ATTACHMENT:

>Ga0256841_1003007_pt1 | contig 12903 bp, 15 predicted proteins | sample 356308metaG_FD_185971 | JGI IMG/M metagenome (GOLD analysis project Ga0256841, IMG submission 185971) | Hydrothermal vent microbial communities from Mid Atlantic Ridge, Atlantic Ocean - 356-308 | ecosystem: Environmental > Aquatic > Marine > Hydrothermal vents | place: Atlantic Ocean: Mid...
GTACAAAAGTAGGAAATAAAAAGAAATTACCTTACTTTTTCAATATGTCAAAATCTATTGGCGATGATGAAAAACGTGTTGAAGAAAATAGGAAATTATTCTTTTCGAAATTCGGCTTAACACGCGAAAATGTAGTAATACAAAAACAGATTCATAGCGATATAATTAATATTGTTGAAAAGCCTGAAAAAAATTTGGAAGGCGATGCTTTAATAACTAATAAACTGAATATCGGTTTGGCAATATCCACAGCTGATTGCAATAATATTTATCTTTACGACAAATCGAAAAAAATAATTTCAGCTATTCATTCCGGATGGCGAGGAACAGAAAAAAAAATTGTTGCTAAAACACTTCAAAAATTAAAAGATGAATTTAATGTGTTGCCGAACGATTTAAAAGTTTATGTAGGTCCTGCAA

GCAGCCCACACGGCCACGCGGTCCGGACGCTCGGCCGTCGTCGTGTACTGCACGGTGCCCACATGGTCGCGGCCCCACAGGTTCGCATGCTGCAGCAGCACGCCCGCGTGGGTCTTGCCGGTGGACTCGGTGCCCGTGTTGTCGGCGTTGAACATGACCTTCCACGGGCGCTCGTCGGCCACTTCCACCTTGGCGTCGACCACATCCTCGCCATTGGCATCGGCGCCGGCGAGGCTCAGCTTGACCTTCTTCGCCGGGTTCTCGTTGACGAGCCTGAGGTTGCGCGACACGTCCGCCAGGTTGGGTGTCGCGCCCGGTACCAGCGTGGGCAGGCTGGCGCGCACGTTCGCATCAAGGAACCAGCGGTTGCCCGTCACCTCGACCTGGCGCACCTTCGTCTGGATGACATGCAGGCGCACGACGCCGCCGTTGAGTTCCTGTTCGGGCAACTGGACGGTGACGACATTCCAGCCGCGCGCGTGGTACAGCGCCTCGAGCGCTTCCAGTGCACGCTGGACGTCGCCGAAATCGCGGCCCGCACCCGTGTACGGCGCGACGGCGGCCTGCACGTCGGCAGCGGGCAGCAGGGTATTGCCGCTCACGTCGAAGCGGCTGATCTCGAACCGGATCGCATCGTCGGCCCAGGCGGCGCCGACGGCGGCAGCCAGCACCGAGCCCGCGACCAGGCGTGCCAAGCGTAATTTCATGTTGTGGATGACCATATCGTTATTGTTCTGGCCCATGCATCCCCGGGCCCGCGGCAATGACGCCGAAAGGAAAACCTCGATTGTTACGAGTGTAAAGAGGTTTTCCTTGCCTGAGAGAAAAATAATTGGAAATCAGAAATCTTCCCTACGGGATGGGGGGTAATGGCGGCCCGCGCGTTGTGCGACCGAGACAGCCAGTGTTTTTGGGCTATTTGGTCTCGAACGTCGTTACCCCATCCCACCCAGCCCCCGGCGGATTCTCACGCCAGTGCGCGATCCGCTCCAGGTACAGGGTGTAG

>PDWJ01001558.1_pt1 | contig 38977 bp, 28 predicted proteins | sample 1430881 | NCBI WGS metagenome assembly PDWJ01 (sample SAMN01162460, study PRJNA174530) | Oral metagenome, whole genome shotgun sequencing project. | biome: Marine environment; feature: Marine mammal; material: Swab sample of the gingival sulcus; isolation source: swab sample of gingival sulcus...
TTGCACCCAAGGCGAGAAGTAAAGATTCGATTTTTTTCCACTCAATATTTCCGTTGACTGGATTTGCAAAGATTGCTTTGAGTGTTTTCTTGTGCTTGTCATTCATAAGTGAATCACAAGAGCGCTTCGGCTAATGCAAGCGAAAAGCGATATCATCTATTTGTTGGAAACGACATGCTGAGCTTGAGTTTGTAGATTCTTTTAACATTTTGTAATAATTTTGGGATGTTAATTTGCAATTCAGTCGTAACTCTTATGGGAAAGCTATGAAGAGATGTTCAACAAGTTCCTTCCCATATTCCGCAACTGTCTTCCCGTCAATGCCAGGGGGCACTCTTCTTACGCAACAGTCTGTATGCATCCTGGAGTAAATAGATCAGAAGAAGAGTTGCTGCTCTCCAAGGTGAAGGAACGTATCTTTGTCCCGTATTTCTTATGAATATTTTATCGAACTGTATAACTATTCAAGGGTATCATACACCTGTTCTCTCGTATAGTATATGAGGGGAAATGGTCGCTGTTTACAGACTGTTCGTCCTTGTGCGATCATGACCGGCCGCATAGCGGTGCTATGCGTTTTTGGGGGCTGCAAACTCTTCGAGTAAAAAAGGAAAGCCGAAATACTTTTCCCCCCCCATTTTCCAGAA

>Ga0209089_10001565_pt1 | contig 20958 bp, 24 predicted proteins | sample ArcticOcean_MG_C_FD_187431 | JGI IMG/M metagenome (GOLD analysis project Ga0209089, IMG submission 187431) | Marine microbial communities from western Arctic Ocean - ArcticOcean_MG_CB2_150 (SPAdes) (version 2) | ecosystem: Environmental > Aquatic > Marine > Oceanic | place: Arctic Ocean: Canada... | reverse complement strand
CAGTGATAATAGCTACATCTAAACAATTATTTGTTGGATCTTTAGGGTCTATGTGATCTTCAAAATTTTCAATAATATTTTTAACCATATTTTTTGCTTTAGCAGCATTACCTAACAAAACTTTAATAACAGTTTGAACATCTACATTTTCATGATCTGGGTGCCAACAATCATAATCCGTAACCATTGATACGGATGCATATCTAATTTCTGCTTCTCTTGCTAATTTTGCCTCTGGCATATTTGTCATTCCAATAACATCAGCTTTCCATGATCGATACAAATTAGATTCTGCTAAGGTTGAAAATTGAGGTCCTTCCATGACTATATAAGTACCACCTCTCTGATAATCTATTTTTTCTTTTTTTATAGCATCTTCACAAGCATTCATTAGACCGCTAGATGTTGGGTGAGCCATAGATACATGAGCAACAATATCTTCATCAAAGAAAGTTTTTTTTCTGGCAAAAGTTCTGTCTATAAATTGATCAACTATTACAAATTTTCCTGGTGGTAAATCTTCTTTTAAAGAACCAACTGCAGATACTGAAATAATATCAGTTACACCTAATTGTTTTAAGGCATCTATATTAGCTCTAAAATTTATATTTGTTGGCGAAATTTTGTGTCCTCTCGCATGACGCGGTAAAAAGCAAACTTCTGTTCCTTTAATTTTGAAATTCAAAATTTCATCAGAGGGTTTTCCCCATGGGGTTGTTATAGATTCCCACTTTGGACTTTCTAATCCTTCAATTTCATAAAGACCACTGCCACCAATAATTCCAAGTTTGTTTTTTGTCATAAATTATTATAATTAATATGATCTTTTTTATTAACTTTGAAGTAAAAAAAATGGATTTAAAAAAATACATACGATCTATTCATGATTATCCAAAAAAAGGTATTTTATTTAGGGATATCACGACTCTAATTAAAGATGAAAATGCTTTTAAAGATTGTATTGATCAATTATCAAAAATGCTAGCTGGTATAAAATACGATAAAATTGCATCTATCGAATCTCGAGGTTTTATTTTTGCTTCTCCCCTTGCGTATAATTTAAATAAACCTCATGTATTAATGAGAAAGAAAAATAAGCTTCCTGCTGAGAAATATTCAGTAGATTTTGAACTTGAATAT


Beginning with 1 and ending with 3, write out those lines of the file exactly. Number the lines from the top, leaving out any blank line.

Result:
>Ga0256841_1003007_pt1 | contig 12903 bp, 15 predicted proteins | sample 356308metaG_FD_185971 | JGI IMG/M metagenome (GOLD analysis project Ga0256841, IMG submission 185971) | Hydrothermal vent microbial communities from Mid Atlantic Ridge, Atlantic Ocean - 356-308 | ecosystem: Environmental > Aquatic > Marine > Hydrothermal vents | place: Atlantic Ocean: Mid...
GTACAAAAGTAGGAAATAAAAAGAAATTACCTTACTTTTTCAATATGTCAAAATCTATTGGCGATGATGAAAAACGTGTTGAAGAAAATAGGAAATTATTCTTTTCGAAATTCGGCTTAACACGCGAAAATGTAGTAATACAAAAACAGATTCATAGCGATATAATTAATATTGTTGAAAAGCCTGAAAAAAATTTGGAAGGCGATGCTTTAATAACTAATAAACTGAATATCGGTTTGGCAATATCCACAGCTGATTGCAATAATATTTATCTTTACGACAAATCGAAAAAAATAATTTCAGCTATTCATTCCGGATGGCGAGGAACAGAAAAAAAAATTGTTGCTAAAACACTTCAAAAATTAAAAGATGAATTTAATGTGTTGCCGAACGATTTAAAAGTTTATGTAGGTCCTGCAA

GCAGCCCACACGGCCACGCGGTCCGGACGCTCGGCCGTCGTCGTGTACTGCACGGTGCCCACATGGTCGCGGCCCCACAGGTTCGCATGCTGCAGCAGCACGCCCGCGTGGGTCTTGCCGGTGGACTCGGTGCCCGTGTTGTCGGCGTTGAACATGACCTTCCACGGGCGCTCGTCGGCCACTTCCACCTTGGCGTCGACCACATCCTCGCCATTGGCATCGGCGCCGGCGAGGCTCAGCTTGACCTTCTTCGCCGGGTTCTCGTTGACGAGCCTGAGGTTGCGCGACACGTCCGCCAGGTTGGGTGTCGCGCCCGGTACCAGCGTGGGCAGGCTGGCGCGCACGTTCGCATCAAGGAACCAGCGGTTGCCCGTCACCTCGACCTGGCGCACCTTCGTCTGGATGACATGCAGGCGCACGACGCCGCCGTTGAGTTCCTGTTCGGGCAACTGGACGGTGACGACATTCCAGCCGCGCGCGTGGTACAGCGCCTCGAGCGCTTCCAGTGCACGCTGGACGTCGCCGAAATCGCGGCCCGCACCCGTGTACGGCGCGACGGCGGCCTGCACGTCGGCAGCGGGCAGCAGGGTATTGCCGCTCACGTCGAAGCGGCTGATCTCGAACCGGATCGCATCGTCGGCCCAGGCGGCGCCGACGGCGGCAGCCAGCACCGAGCCCGCGACCAGGCGTGCCAAGCGTAATTTCATGTTGTGGATGACCATATCGTTATTGTTCTGGCCCATGCATCCCCGGGCCCGCGGCAATGACGCCGAAAGGAAAACCTCGATTGTTACGAGTGTAAAGAGGTTTTCCTTGCCTGAGAGAAAAATAATTGGAAATCAGAAATCTTCCCTACGGGATGGGGGGTAATGGCGGCCCGCGCGTTGTGCGACCGAGACAGCCAGTGTTTTTGGGCTATTTGGTCTCGAACGTCGTTACCCCATCCCACCCAGCCCCCGGCGGATTCTCACGCCAGTGCGCGATCCGCTCCAGGTACAGGGTGTAG